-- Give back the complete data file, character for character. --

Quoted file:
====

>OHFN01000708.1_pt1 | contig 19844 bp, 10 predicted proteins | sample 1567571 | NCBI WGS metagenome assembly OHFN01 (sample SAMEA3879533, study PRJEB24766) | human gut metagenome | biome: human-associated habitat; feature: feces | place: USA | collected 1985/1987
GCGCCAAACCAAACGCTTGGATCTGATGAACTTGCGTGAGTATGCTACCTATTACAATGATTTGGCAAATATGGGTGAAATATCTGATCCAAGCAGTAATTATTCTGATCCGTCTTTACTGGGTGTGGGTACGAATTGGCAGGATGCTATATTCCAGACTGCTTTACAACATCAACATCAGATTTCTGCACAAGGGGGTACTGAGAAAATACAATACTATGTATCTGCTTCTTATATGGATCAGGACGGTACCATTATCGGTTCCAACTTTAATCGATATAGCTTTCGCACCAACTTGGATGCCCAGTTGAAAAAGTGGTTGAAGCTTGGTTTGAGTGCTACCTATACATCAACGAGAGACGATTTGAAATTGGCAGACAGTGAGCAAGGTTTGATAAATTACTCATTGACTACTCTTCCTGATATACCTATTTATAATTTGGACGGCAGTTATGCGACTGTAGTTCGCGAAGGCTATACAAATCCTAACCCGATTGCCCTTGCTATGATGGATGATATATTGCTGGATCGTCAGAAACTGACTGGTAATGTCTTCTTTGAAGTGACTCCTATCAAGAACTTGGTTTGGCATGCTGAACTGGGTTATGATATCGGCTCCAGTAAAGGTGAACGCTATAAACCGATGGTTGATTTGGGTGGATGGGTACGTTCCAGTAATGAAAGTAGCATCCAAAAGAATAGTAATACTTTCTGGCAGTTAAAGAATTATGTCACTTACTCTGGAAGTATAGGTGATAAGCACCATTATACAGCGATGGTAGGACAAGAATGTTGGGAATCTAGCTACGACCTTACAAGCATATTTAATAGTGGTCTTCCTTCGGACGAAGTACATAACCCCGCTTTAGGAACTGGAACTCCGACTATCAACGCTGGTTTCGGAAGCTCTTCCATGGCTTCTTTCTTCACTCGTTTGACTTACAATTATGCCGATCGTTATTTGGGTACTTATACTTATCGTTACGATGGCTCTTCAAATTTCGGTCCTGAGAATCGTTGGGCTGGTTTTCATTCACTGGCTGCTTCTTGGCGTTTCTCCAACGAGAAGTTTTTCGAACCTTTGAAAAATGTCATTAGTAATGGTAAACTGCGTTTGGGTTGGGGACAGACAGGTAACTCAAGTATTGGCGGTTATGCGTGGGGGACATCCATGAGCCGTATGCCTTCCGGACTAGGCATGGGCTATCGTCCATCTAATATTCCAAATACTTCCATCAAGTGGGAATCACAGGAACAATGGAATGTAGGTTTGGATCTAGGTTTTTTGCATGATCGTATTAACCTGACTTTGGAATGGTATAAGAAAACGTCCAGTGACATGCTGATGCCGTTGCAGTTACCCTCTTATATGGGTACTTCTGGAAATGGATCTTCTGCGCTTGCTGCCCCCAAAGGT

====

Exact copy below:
>OHFN01000708.1_pt1 | contig 19844 bp, 10 predicted proteins | sample 1567571 | NCBI WGS metagenome assembly OHFN01 (sample SAMEA3879533, study PRJEB24766) | human gut metagenome | biome: human-associated habitat; feature: feces | place: USA | collected 1985/1987
GCGCCAAACCAAACGCTTGGATCTGATGAACTTGCGTGAGTATGCTACCTATTACAATGATTTGGCAAATATGGGTGAAATATCTGATCCAAGCAGTAATTATTCTGATCCGTCTTTACTGGGTGTGGGTACGAATTGGCAGGATGCTATATTCCAGACTGCTTTACAACATCAACATCAGATTTCTGCACAAGGGGGTACTGAGAAAATACAATACTATGTATCTGCTTCTTATATGGATCAGGACGGTACCATTATCGGTTCCAACTTTAATCGATATAGCTTTCGCACCAACTTGGATGCCCAGTTGAAAAAGTGGTTGAAGCTTGGTTTGAGTGCTACCTATACATCAACGAGAGACGATTTGAAATTGGCAGACAGTGAGCAAGGTTTGATAAATTACTCATTGACTACTCTTCCTGATATACCTATTTATAATTTGGACGGCAGTTATGCGACTGTAGTTCGCGAAGGCTATACAAATCCTAACCCGATTGCCCTTGCTATGATGGATGATATATTGCTGGATCGTCAGAAACTGACTGGTAATGTCTTCTTTGAAGTGACTCCTATCAAGAACTTGGTTTGGCATGCTGAACTGGGTTATGATATCGGCTCCAGTAAAGGTGAACGCTATAAACCGATGGTTGATTTGGGTGGATGGGTACGTTCCAGTAATGAAAGTAGCATCCAAAAGAATAGTAATACTTTCTGGCAGTTAAAGAATTATGTCACTTACTCTGGAAGTATAGGTGATAAGCACCATTATACAGCGATGGTAGGACAAGAATGTTGGGAATCTAGCTACGACCTTACAAGCATATTTAATAGTGGTCTTCCTTCGGACGAAGTACATAACCCCGCTTTAGGAACTGGAACTCCGACTATCAACGCTGGTTTCGGAAGCTCTTCCATGGCTTCTTTCTTCACTCGTTTGACTTACAATTATGCCGATCGTTATTTGGGTACTTATACTTATCGTTACGATGGCTCTTCAAATTTCGGTCCTGAGAATCGTTGGGCTGGTTTTCATTCACTGGCTGCTTCTTGGCGTTTCTCCAACGAGAAGTTTTTCGAACCTTTGAAAAATGTCATTAGTAATGGTAAACTGCGTTTGGGTTGGGGACAGACAGGTAACTCAAGTATTGGCGGTTATGCGTGGGGGACATCCATGAGCCGTATGCCTTCCGGACTAGGCATGGGCTATCGTCCATCTAATATTCCAAATACTTCCATCAAGTGGGAATCACAGGAACAATGGAATGTAGGTTTGGATCTAGGTTTTTTGCATGATCGTATTAACCTGACTTTGGAATGGTATAAGAAAACGTCCAGTGACATGCTGATGCCGTTGCAGTTACCCTCTTATATGGGTACTTCTGGAAATGGATCTTCTGCGCTTGCTGCCCCCAAAGGT